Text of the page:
By Carmen Glover
As the fall television season settles into a routine, one inescapable truth has emerged: When black actors are given solid scripts and unshakeable support, they rise to the challenge and not only succeed but they thrive.
To the surprise of no one, “Scandal” returned on September 25 with a slightly retooled cast but timely and meaty roles to go around. Lead actress in the series, Kerry Washington, fresh off her marriage and the birth of her first child, leapt right into character and has re-engaged her audience. On the activism front, she has been front and center in promoting Domestic Violence Awareness Month with the Purple Purse campaign, an effort to strengthen he financial circumstances of women who are living with domestic violence, so that they can develop a financial plan to leave their abusive situation.
Venerable actress Viola Davis has taken the television screen by storm, stomping out the competition in the compelling drama “How to Get Away with Murder” which provides a rich tapestry of roles that allow a range of actors and actresses to shine in prime time. Executive-produced by Shona Rhimes of Scandal and Grey’s Anatomy fame, “How to Get Away with Murder,” offers a thrill ride that is riveting to the last drop, episode after episode.
Then there is “Black-ish” starring Laurence Fishbourne, Tracey Ellis Ross and Anthony Anderson. The comedy tackles another aspect of the African-American experience that strikes a chord in the hears of many blacks who confront a lot of the situations that the characters encounter on the comedy. In the comedic vein comes the third season of ” Real Husbands of Hollywood ” which was developed as a spoof of reality shows but has now mushroomed into a credible, humorous take on the friendships formed between comedian Kevin Hart, rapper Nelly, actors Boris Kodjoe (currently in theaters as the lead in “Addicted”), Nick Cannon and a host of friends who pop in from time to time for another layer of levity and fun.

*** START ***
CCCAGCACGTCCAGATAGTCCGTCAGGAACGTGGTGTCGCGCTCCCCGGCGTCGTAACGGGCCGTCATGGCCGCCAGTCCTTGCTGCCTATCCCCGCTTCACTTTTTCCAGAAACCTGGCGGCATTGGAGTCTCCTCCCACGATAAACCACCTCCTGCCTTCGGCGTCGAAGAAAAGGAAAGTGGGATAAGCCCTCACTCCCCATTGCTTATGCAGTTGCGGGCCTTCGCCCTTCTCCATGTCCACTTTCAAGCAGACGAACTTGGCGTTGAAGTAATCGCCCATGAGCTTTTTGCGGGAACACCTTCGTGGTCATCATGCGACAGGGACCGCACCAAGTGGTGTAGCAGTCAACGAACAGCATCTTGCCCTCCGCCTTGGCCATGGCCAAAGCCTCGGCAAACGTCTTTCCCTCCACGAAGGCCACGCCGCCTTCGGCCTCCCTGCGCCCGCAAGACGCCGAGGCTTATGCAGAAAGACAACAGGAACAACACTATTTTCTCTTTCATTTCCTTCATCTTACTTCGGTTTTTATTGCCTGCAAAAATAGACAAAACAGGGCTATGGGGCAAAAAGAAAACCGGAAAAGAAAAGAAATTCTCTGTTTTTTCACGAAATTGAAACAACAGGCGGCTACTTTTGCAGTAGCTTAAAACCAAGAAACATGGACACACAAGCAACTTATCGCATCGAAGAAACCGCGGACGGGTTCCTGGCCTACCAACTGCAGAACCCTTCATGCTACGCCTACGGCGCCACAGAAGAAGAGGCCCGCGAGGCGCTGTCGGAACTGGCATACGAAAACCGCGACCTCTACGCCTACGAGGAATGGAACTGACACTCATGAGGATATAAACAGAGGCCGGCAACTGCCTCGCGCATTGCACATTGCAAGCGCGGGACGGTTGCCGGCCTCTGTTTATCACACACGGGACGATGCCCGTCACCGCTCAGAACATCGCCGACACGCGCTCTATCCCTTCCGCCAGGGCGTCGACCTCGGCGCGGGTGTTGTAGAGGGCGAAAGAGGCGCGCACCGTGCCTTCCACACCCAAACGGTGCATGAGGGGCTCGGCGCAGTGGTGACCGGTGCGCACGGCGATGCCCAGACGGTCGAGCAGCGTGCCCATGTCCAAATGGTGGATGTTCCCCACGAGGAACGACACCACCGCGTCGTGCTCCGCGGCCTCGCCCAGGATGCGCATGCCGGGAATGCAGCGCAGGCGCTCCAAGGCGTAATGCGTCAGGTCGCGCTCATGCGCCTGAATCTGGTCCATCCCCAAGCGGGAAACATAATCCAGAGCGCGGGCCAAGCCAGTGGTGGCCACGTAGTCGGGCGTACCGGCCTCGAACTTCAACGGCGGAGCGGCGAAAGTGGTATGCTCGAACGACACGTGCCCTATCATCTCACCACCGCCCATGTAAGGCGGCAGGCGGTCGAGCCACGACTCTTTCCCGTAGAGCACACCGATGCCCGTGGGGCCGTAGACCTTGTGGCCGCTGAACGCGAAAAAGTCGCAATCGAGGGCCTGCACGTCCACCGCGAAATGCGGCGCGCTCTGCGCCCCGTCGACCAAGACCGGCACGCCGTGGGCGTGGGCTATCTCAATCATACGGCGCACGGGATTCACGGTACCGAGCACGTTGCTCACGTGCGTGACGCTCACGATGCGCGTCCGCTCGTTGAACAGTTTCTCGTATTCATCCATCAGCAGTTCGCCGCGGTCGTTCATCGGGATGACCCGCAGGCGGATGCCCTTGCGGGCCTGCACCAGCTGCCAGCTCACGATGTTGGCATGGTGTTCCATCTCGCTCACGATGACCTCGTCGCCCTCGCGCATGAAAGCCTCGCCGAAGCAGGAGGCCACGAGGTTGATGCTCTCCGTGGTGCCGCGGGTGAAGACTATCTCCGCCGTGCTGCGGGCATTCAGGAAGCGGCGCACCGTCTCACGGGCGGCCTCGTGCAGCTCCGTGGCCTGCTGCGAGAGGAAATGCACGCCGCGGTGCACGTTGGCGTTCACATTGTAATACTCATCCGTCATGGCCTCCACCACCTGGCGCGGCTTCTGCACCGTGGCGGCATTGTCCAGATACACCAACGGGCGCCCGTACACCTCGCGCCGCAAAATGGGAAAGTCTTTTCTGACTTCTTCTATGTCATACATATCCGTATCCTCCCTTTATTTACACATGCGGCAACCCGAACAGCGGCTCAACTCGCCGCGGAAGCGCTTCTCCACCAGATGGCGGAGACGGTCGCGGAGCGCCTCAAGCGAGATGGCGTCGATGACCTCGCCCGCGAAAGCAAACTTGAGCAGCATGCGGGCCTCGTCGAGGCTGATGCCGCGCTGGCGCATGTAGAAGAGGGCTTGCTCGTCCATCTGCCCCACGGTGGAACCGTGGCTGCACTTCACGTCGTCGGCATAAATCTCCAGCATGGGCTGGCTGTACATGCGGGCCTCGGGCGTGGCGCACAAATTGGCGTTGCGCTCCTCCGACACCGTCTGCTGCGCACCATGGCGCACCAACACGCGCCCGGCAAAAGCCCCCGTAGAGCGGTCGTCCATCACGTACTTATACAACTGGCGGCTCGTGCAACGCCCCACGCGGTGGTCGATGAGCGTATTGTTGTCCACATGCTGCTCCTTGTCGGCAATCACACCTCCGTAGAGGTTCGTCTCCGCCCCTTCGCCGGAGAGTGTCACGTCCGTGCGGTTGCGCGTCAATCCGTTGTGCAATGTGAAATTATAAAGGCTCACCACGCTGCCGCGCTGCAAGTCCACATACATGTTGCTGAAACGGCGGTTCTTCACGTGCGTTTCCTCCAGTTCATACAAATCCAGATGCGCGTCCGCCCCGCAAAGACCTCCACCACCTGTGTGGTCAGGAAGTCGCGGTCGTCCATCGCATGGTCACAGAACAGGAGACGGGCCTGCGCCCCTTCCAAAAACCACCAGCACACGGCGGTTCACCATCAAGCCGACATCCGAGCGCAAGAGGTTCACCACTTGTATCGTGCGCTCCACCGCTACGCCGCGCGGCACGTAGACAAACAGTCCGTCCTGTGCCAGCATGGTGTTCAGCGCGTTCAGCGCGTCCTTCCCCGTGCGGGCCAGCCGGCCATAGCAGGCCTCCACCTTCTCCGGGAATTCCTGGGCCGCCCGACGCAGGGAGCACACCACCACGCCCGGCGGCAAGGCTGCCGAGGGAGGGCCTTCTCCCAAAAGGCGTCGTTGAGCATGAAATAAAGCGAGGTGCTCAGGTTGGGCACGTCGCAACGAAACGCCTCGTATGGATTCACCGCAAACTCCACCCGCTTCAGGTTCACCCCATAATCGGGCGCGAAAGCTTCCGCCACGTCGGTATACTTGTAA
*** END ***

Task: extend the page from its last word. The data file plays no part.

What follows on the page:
The most disappointing show of the season is unquestionably, Tyler Perry’s new offering for OWN “If Loving you is Wrong.” Each week, viewers tune in hoping in vain to see evidence of a well-developed script, believable rather than stilted, forced, acting and a storyline that is plausible. Without fail, each week viewers are left asking: What on earth is this nonsense?
For viewers who enthusiastically embraced Perry’s “The Haves and the Have Nots” the letdown of “If Loving you is Wrong,” is palpable and with each passing week it becomes clear that Perry needs to go back to the drawing board and develop a script that has substance, flows easily and is relatable. He also needs to get actors who have range to join naturals Charles Malik Whitfield (“The Temptations”) and April Parker Jones.
“Scandal,” “How to Get Away With Murder,” and “Black-ish” all appear on ABC on Thursdays at 9:00 p.m., 10:00 p.m. and Wednesdays at 9:00 p.m., respectively, while “Real Husbands of Hollywood” and “If Loving you is Wrong,” appear on BET and OWN on Tuesday at 10:00 p.m. and 9:00 p.m., respectively.–OnPointPress.net.